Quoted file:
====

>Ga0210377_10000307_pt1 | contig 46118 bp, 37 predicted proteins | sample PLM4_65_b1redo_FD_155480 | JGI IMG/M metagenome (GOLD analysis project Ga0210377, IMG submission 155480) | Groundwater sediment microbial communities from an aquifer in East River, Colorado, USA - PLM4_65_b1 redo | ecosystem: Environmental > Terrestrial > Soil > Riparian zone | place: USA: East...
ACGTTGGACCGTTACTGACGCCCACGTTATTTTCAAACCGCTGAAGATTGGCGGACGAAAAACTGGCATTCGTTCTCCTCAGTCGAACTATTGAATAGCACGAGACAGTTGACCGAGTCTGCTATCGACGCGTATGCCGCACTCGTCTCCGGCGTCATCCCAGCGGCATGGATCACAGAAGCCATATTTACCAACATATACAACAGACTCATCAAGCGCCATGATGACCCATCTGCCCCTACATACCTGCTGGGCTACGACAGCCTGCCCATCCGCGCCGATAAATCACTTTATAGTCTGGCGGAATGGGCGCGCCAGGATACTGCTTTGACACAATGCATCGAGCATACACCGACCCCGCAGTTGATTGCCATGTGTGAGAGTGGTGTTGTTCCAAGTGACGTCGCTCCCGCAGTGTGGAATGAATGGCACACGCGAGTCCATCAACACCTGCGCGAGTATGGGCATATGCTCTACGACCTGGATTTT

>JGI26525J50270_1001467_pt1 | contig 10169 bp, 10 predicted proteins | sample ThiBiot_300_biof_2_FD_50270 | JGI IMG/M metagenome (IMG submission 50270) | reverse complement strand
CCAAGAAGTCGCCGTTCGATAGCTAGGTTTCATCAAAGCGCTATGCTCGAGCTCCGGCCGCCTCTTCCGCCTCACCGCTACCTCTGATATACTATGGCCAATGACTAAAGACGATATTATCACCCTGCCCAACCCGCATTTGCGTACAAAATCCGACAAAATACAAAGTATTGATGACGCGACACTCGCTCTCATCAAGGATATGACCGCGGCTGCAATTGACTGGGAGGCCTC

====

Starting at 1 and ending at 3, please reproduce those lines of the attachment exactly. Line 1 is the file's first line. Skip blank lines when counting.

>Ga0210377_10000307_pt1 | contig 46118 bp, 37 predicted proteins | sample PLM4_65_b1redo_FD_155480 | JGI IMG/M metagenome (GOLD analysis project Ga0210377, IMG submission 155480) | Groundwater sediment microbial communities from an aquifer in East River, Colorado, USA - PLM4_65_b1 redo | ecosystem: Environmental > Terrestrial > Soil > Riparian zone | place: USA: East...
ACGTTGGACCGTTACTGACGCCCACGTTATTTTCAAACCGCTGAAGATTGGCGGACGAAAAACTGGCATTCGTTCTCCTCAGTCGAACTATTGAATAGCACGAGACAGTTGACCGAGTCTGCTATCGACGCGTATGCCGCACTCGTCTCCGGCGTCATCCCAGCGGCATGGATCACAGAAGCCATATTTACCAACATATACAACAGACTCATCAAGCGCCATGATGACCCATCTGCCCCTACATACCTGCTGGGCTACGACAGCCTGCCCATCCGCGCCGATAAATCACTTTATAGTCTGGCGGAATGGGCGCGCCAGGATACTGCTTTGACACAATGCATCGAGCATACACCGACCCCGCAGTTGATTGCCATGTGTGAGAGTGGTGTTGTTCCAAGTGACGTCGCTCCCGCAGTGTGGAATGAATGGCACACGCGAGTCCATCAACACCTGCGCGAGTATGGGCATATGCTCTACGACCTGGATTTT

>JGI26525J50270_1001467_pt1 | contig 10169 bp, 10 predicted proteins | sample ThiBiot_300_biof_2_FD_50270 | JGI IMG/M metagenome (IMG submission 50270) | reverse complement strand